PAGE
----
NEW DELHI: The widow of a freedom fighter, who had participated in the 1942 Quit India movement and had remained in jail for 13 days, has lost a legal battle to claim pension under the 'Swatantrata Sainik Samman Pension Scheme, 1980' with the Supreme Court saying he was "ineligible" for the benefit.
The apex court referred to the Centre's order which had pointed out that the man did not meet the eligibility criteria of either having been underground for more than six months or undergone sentence for more than six months to be eligible for the pension scheme.
For the purpose of grant of pension under the 1980 scheme, a freedom fighter is "a person who remained underground for more than six months provided he was: a proclaimed offender; or one on whom an award for arrest/head was announced; or one for whose detention order was issued but not served".
A bench of Justices Dipak Misra and R Banumathi dismissed the appeal filed by the woman, who had moved the apex court challenging the Patna High Court's April 2015 order declining her claim of dependent family pension under the 1980 scheme.
"The high court, in our view, has rightly held that the central government was well within its power to hold that ... (the man) was ineligible to seek pension under the Swatantrata Sainik Samman Pension Scheme, 1980. We do not find any reason warranting interference with the impugned order," the bench said.
According to the petitioner, her husband was arrested in a criminal case emanating from the freedom struggle movement of August 9, 1942 and he had allegedly remained absconding from August 16, 1942 to October 14, 1944.
She contended that her husband was arrested on October 14, 1944 and had remained in jail till October 27, 1944 when he was released on bail and thereafter in January 1945, he was discharged from the case.
The Bihar government in April 1993 had recommended for sanction of freedom fighter's pension to the woman but the central government had declined the recommendation in July 2000 on the ground that statutory mandate of serving minimum six months in detention was not fulfilled in this case.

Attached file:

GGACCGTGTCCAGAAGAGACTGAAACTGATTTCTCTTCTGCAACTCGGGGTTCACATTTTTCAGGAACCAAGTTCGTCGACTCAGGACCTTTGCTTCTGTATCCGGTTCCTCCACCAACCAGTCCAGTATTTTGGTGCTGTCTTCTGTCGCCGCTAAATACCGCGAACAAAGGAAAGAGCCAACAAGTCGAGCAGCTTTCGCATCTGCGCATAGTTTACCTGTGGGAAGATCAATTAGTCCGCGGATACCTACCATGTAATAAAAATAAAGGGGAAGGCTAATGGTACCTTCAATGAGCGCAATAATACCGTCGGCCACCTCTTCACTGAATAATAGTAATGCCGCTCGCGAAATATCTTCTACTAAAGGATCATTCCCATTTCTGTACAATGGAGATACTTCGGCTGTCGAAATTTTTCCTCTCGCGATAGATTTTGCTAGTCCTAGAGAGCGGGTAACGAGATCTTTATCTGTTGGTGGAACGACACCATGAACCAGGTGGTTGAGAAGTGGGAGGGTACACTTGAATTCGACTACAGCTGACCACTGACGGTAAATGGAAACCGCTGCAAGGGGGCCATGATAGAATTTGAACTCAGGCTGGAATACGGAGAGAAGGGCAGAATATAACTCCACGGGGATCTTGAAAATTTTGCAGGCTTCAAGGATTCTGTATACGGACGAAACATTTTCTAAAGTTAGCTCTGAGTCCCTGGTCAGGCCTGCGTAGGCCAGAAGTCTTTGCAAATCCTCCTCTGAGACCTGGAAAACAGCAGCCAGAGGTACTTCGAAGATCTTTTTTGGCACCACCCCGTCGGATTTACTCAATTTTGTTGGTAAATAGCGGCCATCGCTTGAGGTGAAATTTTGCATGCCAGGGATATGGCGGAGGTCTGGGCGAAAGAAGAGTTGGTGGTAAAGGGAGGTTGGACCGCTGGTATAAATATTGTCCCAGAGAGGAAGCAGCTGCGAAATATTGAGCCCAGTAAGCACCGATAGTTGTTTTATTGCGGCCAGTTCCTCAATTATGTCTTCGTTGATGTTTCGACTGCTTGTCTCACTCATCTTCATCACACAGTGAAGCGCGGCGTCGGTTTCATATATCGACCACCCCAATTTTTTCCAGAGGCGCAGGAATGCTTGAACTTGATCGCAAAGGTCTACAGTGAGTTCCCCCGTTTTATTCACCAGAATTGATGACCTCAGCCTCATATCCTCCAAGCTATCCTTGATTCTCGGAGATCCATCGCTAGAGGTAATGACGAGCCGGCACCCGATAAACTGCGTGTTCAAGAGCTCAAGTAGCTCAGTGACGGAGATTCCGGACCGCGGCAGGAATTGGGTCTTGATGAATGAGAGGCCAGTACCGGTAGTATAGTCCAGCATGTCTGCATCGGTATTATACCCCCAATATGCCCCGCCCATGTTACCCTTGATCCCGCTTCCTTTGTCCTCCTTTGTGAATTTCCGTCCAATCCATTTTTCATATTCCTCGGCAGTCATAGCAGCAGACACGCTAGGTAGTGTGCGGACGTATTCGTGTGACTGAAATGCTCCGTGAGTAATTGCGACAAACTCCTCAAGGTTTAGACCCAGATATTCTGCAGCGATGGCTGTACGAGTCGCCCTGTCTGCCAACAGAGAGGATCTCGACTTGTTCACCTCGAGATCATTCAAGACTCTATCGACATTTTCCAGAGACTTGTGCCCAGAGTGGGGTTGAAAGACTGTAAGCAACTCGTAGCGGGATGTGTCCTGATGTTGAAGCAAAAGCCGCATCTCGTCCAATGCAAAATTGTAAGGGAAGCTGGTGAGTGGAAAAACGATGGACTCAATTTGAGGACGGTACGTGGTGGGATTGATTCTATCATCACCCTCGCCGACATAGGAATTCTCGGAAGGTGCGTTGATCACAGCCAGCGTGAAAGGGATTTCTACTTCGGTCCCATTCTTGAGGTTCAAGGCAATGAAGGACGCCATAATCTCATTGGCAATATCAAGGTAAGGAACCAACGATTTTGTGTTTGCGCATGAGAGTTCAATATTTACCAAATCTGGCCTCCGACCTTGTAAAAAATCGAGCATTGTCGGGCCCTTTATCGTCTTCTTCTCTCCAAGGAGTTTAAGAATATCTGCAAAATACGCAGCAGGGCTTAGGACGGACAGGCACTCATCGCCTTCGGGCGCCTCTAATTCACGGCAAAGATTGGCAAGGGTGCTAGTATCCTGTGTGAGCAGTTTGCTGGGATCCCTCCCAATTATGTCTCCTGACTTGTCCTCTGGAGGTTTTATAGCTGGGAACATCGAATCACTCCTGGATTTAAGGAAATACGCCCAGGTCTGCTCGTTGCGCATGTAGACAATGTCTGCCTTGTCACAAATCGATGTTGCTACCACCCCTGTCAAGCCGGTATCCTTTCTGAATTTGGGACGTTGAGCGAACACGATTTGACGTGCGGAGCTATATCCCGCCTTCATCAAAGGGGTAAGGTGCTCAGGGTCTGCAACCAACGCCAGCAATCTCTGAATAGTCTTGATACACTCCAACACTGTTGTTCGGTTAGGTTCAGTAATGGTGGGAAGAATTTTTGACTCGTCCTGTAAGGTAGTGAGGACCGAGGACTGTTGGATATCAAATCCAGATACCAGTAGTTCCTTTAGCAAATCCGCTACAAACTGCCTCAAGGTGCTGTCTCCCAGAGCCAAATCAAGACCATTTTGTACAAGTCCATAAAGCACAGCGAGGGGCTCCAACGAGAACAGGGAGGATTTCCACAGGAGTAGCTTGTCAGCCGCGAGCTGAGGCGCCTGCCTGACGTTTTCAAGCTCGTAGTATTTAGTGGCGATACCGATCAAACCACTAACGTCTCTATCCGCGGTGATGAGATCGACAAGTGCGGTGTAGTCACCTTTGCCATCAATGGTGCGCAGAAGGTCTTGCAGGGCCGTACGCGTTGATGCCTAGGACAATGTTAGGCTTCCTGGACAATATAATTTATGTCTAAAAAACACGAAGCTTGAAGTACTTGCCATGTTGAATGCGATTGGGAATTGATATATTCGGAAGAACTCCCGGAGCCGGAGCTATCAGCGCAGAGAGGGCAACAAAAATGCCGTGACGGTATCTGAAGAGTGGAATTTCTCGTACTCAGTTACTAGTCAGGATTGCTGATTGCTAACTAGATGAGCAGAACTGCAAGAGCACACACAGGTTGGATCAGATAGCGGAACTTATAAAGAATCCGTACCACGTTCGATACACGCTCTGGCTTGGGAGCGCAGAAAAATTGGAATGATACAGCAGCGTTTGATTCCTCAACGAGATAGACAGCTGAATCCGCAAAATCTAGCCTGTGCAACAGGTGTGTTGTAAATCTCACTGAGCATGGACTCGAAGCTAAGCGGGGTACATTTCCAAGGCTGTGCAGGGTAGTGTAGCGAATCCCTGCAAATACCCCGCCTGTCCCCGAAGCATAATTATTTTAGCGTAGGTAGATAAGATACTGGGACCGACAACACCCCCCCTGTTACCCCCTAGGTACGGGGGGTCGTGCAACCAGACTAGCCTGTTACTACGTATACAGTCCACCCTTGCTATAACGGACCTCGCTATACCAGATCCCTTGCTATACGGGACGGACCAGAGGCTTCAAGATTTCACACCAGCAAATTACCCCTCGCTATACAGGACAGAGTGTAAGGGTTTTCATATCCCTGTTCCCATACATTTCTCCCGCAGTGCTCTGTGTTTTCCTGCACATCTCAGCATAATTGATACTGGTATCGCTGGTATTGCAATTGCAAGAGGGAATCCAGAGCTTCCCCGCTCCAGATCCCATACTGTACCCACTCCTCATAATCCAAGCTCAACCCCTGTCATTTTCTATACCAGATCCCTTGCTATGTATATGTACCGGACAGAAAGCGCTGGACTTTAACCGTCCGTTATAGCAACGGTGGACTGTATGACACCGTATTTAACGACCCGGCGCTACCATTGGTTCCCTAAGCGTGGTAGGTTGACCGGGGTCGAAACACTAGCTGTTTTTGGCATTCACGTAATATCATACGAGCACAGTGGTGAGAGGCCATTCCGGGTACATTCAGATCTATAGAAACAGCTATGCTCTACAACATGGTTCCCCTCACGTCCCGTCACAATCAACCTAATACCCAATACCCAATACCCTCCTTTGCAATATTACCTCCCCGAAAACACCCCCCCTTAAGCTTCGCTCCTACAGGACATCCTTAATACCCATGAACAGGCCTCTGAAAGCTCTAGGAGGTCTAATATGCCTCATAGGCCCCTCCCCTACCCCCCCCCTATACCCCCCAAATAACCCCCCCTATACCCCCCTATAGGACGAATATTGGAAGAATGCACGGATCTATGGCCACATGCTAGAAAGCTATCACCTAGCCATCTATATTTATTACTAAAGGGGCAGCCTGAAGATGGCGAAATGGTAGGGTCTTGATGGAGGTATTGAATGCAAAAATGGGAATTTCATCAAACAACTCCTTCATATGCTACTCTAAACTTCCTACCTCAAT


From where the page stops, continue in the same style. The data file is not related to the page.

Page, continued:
The woman had challenged the Centre's order in the high court which had in August 2006 directed the authority concerned to pass a fresh order in accordance with the law.
The Centre, however, rejected her application in November 2006 on the ground that she had not produced any satisfactory primary or secondary evidence.
The order was again challenged before a single judge of the high court who disposed of the petition on the ground that findings of the central government were not in consonance with the high court's observations made in its 2006 order.
The Centre had challenged the single judge's order before a division bench which allowed the appeal and held that the single judge had allowed her claim without noticing that no document was produced by her to prove the fact that her husband remained underground for more than six months.
The apex court, in its judgement, noted that "Swatantrata Sainik Samman Pension Scheme, 1980 is a document-based scheme and the documents required for eligibility for 'Samman Pension' as mentioned in the scheme are to be produced by the applicant in support of his claimed suffering, duly verified
and recommended by the state government concerned".
"Due to the discrepancies and ambiguities relating to the documents and also due to non-production of NARC (non-availability of record certificate), benefit of the scheme could not be extended to the appellant," it noted.